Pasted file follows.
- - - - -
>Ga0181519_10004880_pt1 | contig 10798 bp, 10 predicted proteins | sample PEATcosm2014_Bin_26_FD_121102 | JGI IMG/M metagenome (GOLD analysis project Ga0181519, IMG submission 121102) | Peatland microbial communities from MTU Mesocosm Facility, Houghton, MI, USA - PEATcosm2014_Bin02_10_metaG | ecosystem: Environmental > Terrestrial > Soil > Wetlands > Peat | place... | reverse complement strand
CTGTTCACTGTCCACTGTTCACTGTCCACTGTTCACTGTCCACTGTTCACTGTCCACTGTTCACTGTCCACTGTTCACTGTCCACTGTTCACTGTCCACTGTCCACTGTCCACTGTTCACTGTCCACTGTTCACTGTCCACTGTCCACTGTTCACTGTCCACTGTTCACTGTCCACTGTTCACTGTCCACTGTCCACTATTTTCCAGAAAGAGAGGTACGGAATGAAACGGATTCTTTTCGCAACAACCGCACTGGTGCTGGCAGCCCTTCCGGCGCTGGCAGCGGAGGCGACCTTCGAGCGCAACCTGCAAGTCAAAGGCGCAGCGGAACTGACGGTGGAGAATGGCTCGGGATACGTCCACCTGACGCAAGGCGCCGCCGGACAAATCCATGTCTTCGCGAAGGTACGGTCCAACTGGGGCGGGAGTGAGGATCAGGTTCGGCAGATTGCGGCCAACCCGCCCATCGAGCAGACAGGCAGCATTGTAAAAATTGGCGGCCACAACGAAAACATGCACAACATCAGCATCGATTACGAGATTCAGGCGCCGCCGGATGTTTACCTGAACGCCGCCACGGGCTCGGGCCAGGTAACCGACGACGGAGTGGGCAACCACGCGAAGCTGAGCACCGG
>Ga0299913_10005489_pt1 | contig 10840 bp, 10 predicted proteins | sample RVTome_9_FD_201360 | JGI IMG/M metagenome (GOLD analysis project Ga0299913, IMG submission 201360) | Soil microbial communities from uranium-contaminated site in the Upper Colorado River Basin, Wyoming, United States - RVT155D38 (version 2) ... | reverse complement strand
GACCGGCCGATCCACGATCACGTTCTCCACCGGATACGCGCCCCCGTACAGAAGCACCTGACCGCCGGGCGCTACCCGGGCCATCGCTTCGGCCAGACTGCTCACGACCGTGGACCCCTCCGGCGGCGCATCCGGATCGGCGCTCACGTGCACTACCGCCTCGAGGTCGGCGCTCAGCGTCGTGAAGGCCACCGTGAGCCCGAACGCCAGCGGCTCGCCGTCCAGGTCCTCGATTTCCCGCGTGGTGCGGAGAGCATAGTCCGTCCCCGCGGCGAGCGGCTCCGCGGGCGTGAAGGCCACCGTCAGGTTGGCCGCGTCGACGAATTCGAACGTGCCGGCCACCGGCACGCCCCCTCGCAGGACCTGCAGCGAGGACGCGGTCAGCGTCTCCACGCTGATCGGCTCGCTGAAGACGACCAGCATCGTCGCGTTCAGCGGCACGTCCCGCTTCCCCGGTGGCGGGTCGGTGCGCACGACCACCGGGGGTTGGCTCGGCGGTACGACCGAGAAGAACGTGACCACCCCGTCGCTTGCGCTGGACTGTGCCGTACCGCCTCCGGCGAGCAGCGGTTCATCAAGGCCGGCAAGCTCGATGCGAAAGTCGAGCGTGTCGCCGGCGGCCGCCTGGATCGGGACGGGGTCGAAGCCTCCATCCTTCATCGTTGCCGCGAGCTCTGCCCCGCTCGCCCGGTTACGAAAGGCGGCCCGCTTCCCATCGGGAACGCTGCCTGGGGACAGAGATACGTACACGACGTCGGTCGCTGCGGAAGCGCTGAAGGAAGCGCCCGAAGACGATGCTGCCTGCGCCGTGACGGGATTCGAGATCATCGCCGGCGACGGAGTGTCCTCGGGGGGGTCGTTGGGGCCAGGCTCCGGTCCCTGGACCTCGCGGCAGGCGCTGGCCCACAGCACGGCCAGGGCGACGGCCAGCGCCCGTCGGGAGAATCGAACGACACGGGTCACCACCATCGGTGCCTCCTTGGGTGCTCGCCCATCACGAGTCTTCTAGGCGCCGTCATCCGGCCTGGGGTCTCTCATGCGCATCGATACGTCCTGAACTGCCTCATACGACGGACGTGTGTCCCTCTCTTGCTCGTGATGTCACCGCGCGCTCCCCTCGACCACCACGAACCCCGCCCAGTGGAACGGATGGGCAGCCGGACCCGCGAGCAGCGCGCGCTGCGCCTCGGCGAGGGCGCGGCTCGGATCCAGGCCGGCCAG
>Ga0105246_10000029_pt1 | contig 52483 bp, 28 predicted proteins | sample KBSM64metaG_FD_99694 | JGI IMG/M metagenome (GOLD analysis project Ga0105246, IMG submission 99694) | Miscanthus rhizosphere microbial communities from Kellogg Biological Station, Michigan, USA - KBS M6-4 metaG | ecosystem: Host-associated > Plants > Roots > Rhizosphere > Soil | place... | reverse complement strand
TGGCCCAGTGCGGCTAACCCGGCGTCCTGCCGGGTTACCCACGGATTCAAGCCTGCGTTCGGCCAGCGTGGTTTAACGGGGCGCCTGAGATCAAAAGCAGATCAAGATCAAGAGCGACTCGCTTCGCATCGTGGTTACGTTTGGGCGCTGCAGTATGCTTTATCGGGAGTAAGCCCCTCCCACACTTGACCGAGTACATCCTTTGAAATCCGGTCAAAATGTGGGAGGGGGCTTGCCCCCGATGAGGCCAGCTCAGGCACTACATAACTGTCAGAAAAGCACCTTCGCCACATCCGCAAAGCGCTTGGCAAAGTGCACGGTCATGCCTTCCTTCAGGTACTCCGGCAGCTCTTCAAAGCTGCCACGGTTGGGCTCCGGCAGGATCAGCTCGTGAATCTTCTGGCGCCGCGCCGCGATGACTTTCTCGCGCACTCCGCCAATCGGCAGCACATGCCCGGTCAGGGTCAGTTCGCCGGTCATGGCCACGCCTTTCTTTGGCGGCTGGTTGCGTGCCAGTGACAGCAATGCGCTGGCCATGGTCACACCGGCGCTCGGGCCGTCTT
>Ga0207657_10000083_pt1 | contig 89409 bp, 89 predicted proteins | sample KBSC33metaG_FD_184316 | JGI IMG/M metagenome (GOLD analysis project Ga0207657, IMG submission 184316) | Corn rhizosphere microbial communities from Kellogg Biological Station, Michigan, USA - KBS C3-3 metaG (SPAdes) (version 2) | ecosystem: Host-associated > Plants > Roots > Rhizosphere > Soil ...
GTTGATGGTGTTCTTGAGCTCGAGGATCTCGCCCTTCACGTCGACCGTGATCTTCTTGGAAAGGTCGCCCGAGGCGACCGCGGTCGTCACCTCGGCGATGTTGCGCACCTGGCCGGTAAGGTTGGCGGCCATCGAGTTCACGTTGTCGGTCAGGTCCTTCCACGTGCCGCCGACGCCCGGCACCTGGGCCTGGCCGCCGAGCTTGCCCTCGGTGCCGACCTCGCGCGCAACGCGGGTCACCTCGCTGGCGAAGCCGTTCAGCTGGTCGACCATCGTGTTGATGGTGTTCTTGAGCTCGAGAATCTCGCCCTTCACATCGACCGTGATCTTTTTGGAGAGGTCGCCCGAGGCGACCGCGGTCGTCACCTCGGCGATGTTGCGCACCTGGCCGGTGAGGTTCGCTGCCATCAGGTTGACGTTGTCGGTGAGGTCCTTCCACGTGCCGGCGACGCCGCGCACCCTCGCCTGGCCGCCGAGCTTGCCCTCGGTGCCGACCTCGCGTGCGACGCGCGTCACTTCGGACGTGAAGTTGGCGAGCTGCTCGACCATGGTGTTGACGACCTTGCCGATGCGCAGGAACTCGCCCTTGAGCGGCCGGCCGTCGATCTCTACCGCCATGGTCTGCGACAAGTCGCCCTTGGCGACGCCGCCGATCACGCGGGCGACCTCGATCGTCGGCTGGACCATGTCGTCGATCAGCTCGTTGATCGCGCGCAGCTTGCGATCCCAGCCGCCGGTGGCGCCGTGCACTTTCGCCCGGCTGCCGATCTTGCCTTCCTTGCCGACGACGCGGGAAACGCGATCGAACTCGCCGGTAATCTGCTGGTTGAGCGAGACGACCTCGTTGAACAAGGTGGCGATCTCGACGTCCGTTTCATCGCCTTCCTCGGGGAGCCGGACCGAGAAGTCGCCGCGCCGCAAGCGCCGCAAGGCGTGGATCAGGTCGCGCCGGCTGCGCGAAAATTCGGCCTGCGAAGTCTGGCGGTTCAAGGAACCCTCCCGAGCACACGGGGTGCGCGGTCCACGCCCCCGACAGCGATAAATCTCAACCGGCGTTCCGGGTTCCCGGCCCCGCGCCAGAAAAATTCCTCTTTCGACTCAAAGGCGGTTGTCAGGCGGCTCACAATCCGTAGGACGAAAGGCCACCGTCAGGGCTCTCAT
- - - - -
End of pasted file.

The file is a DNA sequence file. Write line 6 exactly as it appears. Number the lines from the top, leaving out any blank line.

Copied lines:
TGGCCCAGTGCGGCTAACCCGGCGTCCTGCCGGGTTACCCACGGATTCAAGCCTGCGTTCGGCCAGCGTGGTTTAACGGGGCGCCTGAGATCAAAAGCAGATCAAGATCAAGAGCGACTCGCTTCGCATCGTGGTTACGTTTGGGCGCTGCAGTATGCTTTATCGGGAGTAAGCCCCTCCCACACTTGACCGAGTACATCCTTTGAAATCCGGTCAAAATGTGGGAGGGGGCTTGCCCCCGATGAGGCCAGCTCAGGCACTACATAACTGTCAGAAAAGCACCTTCGCCACATCCGCAAAGCGCTTGGCAAAGTGCACGGTCATGCCTTCCTTCAGGTACTCCGGCAGCTCTTCAAAGCTGCCACGGTTGGGCTCCGGCAGGATCAGCTCGTGAATCTTCTGGCGCCGCGCCGCGATGACTTTCTCGCGCACTCCGCCAATCGGCAGCACATGCCCGGTCAGGGTCAGTTCGCCGGTCATGGCCACGCCTTTCTTTGGCGGCTGGTTGCGTGCCAGTGACAGCAATGCGCTGGCCATGGTCACACCGGCGCTCGGGCCGTCTT